In addition, the money of top donor Arron Banks will help determine how UKIP’s identity will be shaped in the coming months and years. Banks, who infamously accompanied former UKIP leader Nigel Farage to New York earlier this year and posed with Donald Trump, threatened to walk away from UKIP if the party wasn’t going to reform, and has spoken of using his own online Leave.EU platform to help UKIP in the future. A quick glance over the social media pages of Leave.EU shows its pro-Trump sentiment and its hard line on immigration, which it sees as central to Britain’s divorce from the European Union. While Banks speaks of reforming UKIP at a grassroots level, my belief is the wily entrepreneur wants to ‘reform’ UKIP in his own image, namely as a party akin to Trump’s GOP, and lead it down a road of electoral disaster. Breitbart and Banks have clear and unequivocal pro-Trump agendas, which threaten to fundamentally change UKIP if they are allowed too much power.
Aside from letting outside influence force UKIP into the jaws of Trumpism, what else must Nuttall do if he wants to become a genuine threat to Labour in the North?
My view is that UKIP needs to talk less about Theresa May and more about Jeremy Corbyn in the coming months. The ‘hold the Tories feet to the fire’ on Brexit and ‘avoiding backsliding’ approach Nuttall has taken in his early days as UKIP leader seems unworkable; Theresa May’s vision for Brexit Britain are overwhelmingly popular in the eyes of British voters, so constant attacks on her handling of Brexit seem puzzling. Instead, it would be beneficial to focus more on Labour’s failings than the Tories’ potential to produce a dissatisfying Brexit.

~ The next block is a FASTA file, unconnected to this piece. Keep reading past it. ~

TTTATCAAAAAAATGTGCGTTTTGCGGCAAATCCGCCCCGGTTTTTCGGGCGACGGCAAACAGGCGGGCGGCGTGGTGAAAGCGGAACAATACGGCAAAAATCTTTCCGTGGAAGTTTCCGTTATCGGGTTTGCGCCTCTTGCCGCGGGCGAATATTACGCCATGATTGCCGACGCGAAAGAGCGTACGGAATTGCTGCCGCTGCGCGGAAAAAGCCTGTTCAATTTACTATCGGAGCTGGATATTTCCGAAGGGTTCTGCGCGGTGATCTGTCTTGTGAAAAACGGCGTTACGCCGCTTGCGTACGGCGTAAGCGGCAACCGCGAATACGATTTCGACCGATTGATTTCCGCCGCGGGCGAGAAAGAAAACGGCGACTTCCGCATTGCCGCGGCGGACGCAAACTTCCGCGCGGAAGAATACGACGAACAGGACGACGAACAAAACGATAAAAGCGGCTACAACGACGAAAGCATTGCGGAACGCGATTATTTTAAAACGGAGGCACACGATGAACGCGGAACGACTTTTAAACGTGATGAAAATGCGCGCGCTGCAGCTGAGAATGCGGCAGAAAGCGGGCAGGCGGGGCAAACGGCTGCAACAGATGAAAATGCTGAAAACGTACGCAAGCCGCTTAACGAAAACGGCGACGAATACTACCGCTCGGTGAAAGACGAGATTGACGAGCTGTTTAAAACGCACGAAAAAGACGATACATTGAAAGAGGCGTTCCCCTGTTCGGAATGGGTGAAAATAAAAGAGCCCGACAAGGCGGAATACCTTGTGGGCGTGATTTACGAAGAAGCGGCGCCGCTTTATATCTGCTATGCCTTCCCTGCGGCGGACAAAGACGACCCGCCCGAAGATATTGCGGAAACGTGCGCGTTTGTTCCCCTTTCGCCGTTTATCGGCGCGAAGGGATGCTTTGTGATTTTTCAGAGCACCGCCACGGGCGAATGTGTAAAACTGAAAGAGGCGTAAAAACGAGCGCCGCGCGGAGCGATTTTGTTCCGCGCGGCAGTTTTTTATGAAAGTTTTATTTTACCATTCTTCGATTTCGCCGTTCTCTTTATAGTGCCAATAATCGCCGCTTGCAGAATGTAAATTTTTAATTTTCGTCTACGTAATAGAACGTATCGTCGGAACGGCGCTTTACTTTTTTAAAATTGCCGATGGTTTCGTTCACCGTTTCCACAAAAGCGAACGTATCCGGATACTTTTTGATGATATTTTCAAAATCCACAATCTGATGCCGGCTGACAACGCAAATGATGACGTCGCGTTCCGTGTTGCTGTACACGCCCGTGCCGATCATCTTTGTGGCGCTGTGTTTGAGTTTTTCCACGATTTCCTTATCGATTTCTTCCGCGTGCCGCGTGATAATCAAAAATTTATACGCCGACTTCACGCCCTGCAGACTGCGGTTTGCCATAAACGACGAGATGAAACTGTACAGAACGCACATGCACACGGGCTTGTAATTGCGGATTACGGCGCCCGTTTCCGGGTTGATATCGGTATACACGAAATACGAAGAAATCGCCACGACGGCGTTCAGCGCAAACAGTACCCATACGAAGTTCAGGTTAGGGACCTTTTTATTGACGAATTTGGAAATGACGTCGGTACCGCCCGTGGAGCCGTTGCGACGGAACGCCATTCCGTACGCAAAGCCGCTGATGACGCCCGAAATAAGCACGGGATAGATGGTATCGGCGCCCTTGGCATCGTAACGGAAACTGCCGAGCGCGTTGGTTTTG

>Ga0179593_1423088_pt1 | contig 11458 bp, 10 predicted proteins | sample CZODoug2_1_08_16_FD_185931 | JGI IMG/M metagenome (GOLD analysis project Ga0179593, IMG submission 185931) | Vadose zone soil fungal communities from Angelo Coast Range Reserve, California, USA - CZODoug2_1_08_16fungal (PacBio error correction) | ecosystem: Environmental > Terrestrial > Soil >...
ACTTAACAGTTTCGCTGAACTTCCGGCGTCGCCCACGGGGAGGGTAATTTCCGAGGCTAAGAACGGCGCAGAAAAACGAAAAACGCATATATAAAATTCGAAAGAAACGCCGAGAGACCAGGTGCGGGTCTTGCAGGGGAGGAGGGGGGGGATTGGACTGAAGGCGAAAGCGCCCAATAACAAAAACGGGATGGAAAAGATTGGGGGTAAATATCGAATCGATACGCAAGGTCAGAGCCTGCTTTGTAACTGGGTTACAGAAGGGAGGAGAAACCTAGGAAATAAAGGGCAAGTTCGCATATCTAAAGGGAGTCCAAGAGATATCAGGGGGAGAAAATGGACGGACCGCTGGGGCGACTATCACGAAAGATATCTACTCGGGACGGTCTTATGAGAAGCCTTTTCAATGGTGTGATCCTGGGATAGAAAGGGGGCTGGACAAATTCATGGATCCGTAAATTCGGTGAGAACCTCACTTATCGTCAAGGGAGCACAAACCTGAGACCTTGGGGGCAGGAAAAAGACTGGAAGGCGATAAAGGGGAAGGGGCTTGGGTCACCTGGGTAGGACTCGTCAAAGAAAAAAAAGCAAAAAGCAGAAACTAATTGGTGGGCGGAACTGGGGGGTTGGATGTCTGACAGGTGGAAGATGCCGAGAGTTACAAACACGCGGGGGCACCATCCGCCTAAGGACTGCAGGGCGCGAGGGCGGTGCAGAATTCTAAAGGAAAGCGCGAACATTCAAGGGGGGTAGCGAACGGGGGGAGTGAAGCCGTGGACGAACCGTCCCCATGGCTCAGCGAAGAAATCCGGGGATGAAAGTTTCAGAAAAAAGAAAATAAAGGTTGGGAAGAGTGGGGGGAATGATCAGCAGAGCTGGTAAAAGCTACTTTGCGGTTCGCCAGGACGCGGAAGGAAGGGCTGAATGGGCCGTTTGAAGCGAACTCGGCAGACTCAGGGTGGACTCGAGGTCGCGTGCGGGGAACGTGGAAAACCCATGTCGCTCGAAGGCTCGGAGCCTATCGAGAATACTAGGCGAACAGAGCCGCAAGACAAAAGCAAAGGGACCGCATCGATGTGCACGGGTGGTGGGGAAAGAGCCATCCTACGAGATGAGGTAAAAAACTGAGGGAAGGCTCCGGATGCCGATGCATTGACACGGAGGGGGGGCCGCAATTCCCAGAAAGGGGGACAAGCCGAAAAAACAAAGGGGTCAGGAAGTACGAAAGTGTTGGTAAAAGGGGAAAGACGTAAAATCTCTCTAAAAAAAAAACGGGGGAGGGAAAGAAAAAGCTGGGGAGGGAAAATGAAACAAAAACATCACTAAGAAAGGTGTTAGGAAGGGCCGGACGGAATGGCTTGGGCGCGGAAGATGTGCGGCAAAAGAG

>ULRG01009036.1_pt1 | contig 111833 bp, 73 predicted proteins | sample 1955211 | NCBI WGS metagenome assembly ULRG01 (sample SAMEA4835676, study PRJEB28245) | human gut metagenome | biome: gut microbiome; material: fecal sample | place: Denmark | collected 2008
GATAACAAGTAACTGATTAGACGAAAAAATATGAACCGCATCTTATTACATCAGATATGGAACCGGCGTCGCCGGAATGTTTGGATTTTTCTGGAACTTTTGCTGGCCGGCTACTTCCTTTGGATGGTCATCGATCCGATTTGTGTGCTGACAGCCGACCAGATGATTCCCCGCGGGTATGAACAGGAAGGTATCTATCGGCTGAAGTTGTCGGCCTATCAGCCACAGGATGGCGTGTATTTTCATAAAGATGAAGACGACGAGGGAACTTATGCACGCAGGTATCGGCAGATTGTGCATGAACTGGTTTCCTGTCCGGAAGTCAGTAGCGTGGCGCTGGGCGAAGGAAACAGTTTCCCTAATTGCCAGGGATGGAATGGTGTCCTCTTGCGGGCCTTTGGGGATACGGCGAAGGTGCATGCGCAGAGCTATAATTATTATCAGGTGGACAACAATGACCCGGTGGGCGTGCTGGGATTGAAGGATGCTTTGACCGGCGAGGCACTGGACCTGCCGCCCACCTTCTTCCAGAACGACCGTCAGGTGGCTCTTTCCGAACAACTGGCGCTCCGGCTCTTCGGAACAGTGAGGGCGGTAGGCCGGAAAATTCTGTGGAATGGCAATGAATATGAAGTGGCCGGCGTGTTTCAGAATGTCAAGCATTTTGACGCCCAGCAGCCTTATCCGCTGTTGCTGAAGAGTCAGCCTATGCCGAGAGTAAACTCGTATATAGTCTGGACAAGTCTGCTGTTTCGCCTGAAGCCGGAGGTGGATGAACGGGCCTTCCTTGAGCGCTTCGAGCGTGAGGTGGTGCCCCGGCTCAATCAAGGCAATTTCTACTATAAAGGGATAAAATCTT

Jeremy Corbyn, a man who refused to sing the national anthem at a remembrance service for fallen British serviceman, and supported a bill drawn up by ex-Labour leader Tony Benn that sought to abolish the monarchy, quite clearly doesn’t represent the patriotic working class British north. But if UKIP can focus their attention on becoming a genuine alternative to Corbyn’s Labour, rather than hardening their stances on immigration, Islam and national security, they have the potential to put the final nails into Corbyn’s coffin.
Nuttall will address UKIP’s Spring conference in Bolton on the 14th of February. The nature of his speech will be telling. If he comes out with an impassioned case for UKIP and attacks Corbyn, the party can go into the Copeland and Stoke Central by-elections six days later with genuine momentum. But if Nuttall fills his speech with jingoistic tilts-of-the hat to Trump that get mainstream news attention, voters in the north may think twice before putting a cross next to a party they feel represent the ideology of one of Britain’s most hated political figures.
As a supporter of the Conservative party, I know I will not be voting for UKIP at the next election. But many on the left of politics need a new voice after being failed by Corbyn, and if UKIP plays its cards right, it could become the electoral force it has always threatened to be.